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The Cussed State of Civil Discourse

Two of the late night comics who lampoon the newsmakers have lately found themselves in the news, and neither comes off any looking any better than their targets. Such is the sorry state of both politics and political satire.
One of the two is Stephen Colbert, host of the Columbia Broadcast System’s “Late Night” program, is being widely criticized on both the left and right for a particularly vulgar joke he told about President Donald Trump. Pretty much the entirety of every episode is devoted to Trump jokes, so far as we can tell, except for when the guests are plugging their project, but this one involved Vladimir Putin and fellatio and a word that was censored even late at night, and that was a punchline too far. There were outraged editorials in the most respectable publications of the left, partly because they like their anti-Trump jokes more acerbic and partly because they thought the gag seemed slightly anti-homosexual. On the right they denounced Colbert for all the usual reasons, and there’s even a “hashtag” going around to boycott his advertisers and force his firing. Most folks in the middle probably found the joke tasteless, and not at all funny.
So far Colbert is unapologetic, though, and has every reason to expect that he’ll emerge from the controversy only slightly scathed and far more famous. He’s getting some unexpected support from several of the right-wing talk radio hosts, who of course deplore the joke but have reasons of their find advertiser boycotts and mob censorship even more deplorable. All the pundits on the left seem content with some mild scolding, and will no doubt be back to praising Colbert’s more clever Trump-bashing soon enough. By now most folks in the middle are probably wondering what all the fuss is about. Such vulgarity as Colbert used is almost ubiquitous by now, showing up on t-shirts and bumper stickers and shock jock radio shows all those endless cable channels, and it long ago invaded the political realm.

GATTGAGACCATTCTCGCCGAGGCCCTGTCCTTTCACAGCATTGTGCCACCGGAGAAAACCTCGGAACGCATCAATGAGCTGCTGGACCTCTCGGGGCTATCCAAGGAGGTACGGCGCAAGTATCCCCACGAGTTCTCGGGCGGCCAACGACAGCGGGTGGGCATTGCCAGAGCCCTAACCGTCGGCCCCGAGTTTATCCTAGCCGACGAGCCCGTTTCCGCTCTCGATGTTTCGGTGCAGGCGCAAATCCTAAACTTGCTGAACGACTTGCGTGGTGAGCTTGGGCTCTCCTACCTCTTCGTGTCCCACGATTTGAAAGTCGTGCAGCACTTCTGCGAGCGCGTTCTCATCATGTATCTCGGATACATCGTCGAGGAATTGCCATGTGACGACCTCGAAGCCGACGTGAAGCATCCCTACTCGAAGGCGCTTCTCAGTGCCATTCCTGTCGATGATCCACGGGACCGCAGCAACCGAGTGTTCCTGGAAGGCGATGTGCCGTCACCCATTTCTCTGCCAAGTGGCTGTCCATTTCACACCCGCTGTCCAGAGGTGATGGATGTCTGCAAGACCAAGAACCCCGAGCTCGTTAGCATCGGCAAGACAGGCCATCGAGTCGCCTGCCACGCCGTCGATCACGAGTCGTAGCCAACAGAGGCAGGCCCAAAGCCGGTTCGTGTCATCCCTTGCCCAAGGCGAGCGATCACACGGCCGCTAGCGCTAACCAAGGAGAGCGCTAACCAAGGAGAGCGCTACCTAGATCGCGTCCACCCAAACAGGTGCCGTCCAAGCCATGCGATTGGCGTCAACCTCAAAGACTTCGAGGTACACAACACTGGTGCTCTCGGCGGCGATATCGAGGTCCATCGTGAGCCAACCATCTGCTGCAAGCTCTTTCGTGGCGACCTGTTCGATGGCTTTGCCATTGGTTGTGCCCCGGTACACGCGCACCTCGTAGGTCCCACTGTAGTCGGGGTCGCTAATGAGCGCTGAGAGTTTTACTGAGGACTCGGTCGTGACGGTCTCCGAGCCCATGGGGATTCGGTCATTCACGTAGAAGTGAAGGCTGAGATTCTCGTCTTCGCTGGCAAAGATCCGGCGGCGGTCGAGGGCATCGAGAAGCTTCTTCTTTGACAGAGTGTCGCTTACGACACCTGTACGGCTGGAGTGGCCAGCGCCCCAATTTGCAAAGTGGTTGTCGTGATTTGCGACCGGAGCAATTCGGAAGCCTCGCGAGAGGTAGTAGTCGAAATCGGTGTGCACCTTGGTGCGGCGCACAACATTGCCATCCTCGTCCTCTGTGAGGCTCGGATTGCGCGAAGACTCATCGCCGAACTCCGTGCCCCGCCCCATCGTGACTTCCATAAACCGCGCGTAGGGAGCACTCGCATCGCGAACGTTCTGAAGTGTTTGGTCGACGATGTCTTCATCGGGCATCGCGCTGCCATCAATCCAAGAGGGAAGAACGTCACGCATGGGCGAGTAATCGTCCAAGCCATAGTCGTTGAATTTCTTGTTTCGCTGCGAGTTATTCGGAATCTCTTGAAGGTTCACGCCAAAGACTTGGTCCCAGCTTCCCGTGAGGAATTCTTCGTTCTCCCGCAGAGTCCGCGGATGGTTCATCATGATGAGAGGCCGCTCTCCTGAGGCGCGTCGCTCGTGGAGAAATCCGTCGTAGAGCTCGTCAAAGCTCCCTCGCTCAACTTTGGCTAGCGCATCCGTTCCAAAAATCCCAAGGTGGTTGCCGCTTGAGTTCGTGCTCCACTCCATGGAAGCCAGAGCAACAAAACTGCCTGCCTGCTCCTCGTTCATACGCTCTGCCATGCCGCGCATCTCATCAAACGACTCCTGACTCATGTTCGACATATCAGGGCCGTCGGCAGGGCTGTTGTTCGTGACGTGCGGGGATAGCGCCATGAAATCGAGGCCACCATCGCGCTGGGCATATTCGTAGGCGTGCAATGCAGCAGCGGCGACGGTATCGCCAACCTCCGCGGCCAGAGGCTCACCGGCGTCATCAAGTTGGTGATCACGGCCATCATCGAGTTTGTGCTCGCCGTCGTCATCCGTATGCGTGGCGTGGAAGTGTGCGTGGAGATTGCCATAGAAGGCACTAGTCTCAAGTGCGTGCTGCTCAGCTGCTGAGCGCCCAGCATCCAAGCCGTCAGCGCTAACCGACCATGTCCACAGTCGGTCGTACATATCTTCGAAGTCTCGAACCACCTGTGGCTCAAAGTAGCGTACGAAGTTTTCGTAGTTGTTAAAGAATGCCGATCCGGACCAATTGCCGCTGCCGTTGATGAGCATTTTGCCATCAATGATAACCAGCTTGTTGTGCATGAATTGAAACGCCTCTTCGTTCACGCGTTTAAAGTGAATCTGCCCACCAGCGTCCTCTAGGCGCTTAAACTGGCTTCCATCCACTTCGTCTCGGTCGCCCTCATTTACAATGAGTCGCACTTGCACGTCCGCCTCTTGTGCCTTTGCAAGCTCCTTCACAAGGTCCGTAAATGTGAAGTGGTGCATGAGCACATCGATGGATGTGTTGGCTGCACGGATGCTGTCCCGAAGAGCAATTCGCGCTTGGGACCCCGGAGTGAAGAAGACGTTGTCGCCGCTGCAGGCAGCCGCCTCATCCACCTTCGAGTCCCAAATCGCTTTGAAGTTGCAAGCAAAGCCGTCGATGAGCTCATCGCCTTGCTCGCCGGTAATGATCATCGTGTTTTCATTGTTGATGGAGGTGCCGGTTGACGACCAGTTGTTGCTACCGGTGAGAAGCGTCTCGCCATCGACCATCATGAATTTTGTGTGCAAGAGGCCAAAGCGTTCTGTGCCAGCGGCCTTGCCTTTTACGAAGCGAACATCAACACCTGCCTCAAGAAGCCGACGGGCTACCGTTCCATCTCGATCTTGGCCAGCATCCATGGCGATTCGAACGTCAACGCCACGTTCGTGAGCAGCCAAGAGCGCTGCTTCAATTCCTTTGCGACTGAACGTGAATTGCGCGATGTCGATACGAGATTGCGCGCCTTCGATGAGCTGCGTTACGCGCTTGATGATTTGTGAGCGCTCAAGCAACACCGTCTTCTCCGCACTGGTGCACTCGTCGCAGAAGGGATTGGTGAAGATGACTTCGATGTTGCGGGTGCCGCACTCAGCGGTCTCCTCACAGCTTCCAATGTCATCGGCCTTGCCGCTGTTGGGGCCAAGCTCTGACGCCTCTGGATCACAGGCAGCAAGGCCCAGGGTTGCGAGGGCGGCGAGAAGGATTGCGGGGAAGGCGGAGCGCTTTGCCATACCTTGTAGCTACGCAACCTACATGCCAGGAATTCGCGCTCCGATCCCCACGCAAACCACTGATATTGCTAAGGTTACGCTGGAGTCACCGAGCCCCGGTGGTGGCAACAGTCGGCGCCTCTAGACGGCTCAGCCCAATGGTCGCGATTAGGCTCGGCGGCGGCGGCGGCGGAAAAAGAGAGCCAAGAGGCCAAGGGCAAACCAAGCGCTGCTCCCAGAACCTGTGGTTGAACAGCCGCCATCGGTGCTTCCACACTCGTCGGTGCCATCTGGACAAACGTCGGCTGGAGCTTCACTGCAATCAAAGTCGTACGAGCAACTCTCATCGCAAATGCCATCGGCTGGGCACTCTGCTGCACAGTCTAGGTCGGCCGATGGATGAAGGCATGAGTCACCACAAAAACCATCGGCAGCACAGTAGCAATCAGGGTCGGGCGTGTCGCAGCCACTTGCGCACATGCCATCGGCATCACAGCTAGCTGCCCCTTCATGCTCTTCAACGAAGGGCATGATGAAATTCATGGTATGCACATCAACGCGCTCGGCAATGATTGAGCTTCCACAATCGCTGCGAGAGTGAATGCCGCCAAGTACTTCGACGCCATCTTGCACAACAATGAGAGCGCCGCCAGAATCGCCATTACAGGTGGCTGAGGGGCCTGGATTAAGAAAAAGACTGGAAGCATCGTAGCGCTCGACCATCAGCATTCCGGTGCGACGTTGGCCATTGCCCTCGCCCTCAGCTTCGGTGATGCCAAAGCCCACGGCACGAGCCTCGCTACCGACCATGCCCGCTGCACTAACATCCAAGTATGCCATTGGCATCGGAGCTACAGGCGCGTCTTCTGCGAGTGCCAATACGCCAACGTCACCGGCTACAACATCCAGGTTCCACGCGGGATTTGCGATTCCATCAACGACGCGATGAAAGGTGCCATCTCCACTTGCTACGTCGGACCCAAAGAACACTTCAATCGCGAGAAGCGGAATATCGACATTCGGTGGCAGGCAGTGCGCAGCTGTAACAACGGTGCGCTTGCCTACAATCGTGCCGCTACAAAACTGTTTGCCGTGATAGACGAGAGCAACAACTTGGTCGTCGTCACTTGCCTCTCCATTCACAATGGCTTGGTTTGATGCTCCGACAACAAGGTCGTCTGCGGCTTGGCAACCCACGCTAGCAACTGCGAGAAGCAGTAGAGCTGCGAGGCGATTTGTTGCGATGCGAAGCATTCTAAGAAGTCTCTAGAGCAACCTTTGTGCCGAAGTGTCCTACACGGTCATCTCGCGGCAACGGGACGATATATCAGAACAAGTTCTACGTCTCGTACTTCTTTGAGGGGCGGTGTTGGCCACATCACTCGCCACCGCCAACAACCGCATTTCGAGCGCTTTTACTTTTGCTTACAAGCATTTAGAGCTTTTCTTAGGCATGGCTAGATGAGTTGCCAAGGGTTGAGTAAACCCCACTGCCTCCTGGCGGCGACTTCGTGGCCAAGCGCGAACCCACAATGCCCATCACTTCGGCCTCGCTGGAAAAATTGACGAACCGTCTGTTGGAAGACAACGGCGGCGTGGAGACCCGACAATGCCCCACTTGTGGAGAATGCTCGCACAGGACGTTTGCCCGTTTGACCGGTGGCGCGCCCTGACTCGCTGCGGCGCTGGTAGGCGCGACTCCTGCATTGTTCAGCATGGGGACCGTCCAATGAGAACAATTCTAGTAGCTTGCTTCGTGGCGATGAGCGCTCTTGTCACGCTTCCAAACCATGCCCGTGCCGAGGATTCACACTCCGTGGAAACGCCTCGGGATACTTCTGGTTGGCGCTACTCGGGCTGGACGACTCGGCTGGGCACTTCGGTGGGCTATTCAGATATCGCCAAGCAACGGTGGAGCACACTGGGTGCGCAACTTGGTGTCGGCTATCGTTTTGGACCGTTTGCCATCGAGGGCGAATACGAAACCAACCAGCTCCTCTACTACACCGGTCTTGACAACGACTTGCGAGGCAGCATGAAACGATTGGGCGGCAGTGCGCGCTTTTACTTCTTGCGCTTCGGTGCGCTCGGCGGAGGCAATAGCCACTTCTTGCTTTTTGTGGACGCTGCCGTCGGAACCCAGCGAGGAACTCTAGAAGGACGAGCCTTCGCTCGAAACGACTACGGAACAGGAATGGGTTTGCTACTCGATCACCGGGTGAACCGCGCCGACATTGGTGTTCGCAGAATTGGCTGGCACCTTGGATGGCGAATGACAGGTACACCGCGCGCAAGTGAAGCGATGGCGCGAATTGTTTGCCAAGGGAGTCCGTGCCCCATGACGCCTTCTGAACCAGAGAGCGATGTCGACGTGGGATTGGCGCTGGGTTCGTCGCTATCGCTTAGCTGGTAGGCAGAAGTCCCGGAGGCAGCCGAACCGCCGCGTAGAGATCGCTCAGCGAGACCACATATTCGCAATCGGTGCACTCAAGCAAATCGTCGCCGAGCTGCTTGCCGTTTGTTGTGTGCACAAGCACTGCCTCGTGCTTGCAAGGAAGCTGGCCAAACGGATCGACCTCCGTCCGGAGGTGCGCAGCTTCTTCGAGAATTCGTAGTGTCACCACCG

Even before the Colbert incident people were noticing the Democratic National Committee chairman’s very public penchant for barnyard epithets, and how commonly profanities are used in all sorts of leftist venues, and how vicious it has become. The right must grudgingly concede that the Republican president also has a habit of cursing in front of the kids, and revels in an ad hominem slur as much as any of his late night tormentors, and that some of cause’s allies of convenience can get pretty vicious themselves.
Both sides of the street will probably continue to slide into the gutter. There’s an assumption among too many people that cursing and trash-talking signals some of sort of proletarian authenticity and honest, and we’re often tempted to sell them some ocean-front property in *$%*@ Arizona. All of the fuss about Colbert should be focused on this general decline in political discourse, but everyone would probably just shout about it.
The other comic in the news is the eponymous host of “Jimmy Kimmel Live!” on the American Broadcasting Company, who more quietly stepped into a controversy. In a recent monologue he took a break from his usual smart-aleck comedy to speak softly and tearfully about the recent birth of his son, who was found to have serious congenital heart defects, and spoke passionately against some of changes that Republicans have proposed making to the nation’s health care laws. The speech was respectful and reasonable, and we were heartened to see that so were most of the rebuttals. A few writers chided him for using the story for political purposes, and of course the comments sections were filled with the usual bile, but the response from the sorts of conservatives we read and even from the White House was also respectful and reasonable, and dealt only with the facts and the logic of the broader issue at hand.
We’re inclined to agree with those who have expressed their polite disagreement with Kimmel, but we’ll be willing to listen to what he has to say in response, and we thank him for furthering the discussion on such civil terms, and we’ll hope and pray that son of his lives a long and happy life. That’s the way politics is supposed is to work.

— Bud Norman

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